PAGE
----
In Search Of A Conservative Space Policy

With the quarter-century anniversary of the Challenger loss coming up next week, my thoughts on where we’ve been, and where we go from here. Even though I’m not really a conservative, I hope that the essay will make sense to them. Because unlike many, I at least speak the language, particularly when properly edited.

[Tuesday morning update]

I would note that there are two companion pieces to this, by Jeff Foust and Bob Zubrin.

Real Health Care

Some thoughts from Jim Pinkerton:

…every billionaire eventually discovers that vast wealth is little better than health insurance when it comes to securing good health. Wealth and health insurance are both forms of finance, and whether the plan is deluxe or bare-bones, finance is retrospective — after you get sick, people get paid to treat you. And yet what plutocrats — and all of us — really need is prospective, even preemptive, medical science, the kind that produces not just wellness plans, but actual vaccines and cures. The rich can afford the best doctors, and the plushest hospital suites, but if that scientific spadework isn’t done in advance, if the right cure doesn’t exist when it’s needed, it can’t be bought on short notice at any price. The polio vaccine, for example, took 17 years; genuinely effective treatments for AIDS took 15 years. Cures cannot be impulse purchases. They can’t be bid for on eBay, or even at Sotheby’s.

And the Democrats’ preferred policies will only make things worse. It’s mass murder, really. Or at least manslaughter. If I can be so uncivil.

NASA Flails

A good description of the current mess, from Bobby Block and Mark Matthews:

With the space shuttle set to retire this year, and no successor imminent, today’s NASA is being pulled apart by burdensome congressional demands, shrinking federal budgets, greedy contractors, a hidebound bureaucracy and an ambitious new commercial space industry that wants to shake up the status quo.

“Our civil space agency has decayed from Kennedy’s and Reagan’s visions of opening a new frontier to the point where it’s just a jobs program in a death spiral of addiction and denial, with thousands of honest innovators trapped inside like flies in bureaucratic amber,” said space-policy consultant James Muncy.

It occurred to me yesterday that NASA is a lot like Cuba, with its perfectly preserved 1950s vintage cars. It’s frozen in time in the sixties and seventies.

[Update a while later]

An excellent analogy at The Space Review today: NASA must take a small-ball approach.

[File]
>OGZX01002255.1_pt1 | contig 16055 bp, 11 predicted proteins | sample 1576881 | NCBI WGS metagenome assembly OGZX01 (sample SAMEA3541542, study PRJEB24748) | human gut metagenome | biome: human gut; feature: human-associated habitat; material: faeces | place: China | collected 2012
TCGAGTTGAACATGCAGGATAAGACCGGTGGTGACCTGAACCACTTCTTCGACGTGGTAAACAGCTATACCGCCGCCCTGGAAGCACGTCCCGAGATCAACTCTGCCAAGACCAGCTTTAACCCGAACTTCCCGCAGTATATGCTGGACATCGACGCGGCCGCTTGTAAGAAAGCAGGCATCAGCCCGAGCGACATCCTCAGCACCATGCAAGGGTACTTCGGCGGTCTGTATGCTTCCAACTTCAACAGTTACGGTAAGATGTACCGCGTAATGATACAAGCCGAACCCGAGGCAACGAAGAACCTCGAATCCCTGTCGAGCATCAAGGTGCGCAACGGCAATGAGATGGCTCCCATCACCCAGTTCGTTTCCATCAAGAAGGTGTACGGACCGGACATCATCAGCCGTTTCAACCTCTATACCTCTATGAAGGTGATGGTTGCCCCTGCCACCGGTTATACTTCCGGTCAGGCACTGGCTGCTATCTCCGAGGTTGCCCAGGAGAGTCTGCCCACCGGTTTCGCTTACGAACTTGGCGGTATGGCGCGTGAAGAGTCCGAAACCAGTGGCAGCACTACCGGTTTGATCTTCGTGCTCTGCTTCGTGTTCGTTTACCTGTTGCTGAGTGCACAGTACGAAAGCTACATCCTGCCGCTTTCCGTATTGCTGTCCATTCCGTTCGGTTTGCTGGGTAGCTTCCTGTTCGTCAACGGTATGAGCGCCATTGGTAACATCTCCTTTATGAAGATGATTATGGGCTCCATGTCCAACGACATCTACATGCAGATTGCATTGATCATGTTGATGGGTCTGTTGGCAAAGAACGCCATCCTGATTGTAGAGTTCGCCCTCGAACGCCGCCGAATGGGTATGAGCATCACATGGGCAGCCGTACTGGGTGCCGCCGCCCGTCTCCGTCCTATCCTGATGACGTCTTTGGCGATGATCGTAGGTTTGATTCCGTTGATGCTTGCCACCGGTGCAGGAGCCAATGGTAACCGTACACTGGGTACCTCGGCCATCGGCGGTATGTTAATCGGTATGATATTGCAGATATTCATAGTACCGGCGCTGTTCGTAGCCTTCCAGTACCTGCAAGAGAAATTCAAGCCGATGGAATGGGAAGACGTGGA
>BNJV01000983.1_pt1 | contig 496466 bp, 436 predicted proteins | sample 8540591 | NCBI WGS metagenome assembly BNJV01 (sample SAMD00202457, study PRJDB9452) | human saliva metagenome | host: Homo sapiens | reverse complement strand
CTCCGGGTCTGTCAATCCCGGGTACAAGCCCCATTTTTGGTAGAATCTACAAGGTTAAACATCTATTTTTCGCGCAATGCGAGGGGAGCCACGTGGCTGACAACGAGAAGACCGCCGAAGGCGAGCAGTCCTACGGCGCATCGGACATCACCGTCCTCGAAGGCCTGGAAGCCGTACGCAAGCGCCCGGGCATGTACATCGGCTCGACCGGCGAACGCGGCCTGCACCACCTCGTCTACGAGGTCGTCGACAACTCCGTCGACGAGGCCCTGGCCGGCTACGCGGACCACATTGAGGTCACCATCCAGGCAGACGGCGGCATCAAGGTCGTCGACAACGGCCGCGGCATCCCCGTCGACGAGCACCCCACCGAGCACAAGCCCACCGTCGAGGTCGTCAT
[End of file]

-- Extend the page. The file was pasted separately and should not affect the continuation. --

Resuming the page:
[Update a few minutes later]

Can NASA develop a heavy-lift rocket? On the evidence, the answer would seem to be “no.” Of course, the real question is whether or not we need one, but Congress does, to keep the jobs going.

Thoughts On The Vaccine-Autism Fraud

Pointing out the war on science by the politically correct:

It was this F-word—feels—that left Mr. Mnookin justifiably gobsmacked, and it serves as the departure point for The Panic Virus, an attempt to explain how thousands of otherwise sophisticated Americans could make a fatuous decision to opt out of what is arguably modernity’s greatest medical achievement. Most children “exempted” from vaccines (a fittingly ridiculous term, as if the kids place out via AP exam) are not low-information progeny. They are being raised in college towns, in wealthy suburbs and in tony urban enclaves like Park Slope, by the sorts of parents who are otherwise given to grave tut-tutting about the anti-science stances of others—the climate-change know-nothings, say, or the ovine devotees of the garish Creation Museum in Petersburg, Ky.

This part really grates, though:

How do we handle Mr. Mnookin’s fatuous friend? The Panic Virus aims to engage him or, failing that, to explain him; and yet a better choice still is to spurn him. Surely this same man, at this same party, could not have denied the existence of climate change without provoking spit-takes of wheat beer or dropped forkfuls of braised ramps. And the two claims are analogous, for both deny science in the service of what is, at base, an ideology: the magical faith that sacrifice is never required—at least not by you!

As a firm believer that evolution is the best, if not only theory to explain the diversity of life and the fossil record, and that there is no credible evidence that vaccines cause autism, I get outraged at such comparisons. It is neither “anti-science” or “denying science” to be skeptical about the claims of those who have been fudging data and don’t know how to do basic programming, let alone model complex and chaotic phenomena, while demanding that we pauperize millions in the future in the name of their claims. Skepticism lies at the heart of science. And this is an oversimplistic characterization. No one I know of “denies climate change.” Anyone with a lick of sense knows that the climate has never been static. The issues are whether or not it is changing as a result of our actions in a predictable way, if such changes (if they’re occurring) will be net good or bad, and if bad, what the best means of dealing with the problem are. And we are a long way from knowing the answers to any of those questions. That many of the people who claim certainty on the matter have been shown to be hacks and frauds doesn’t increase confidence in anyone making such claims. If anyone is “anti-science,” it is those who betray it with such unscientific behavior.

[Update Monday morning]

Left-wing creationism.

Biting Commentary about Infinity…and Beyond!

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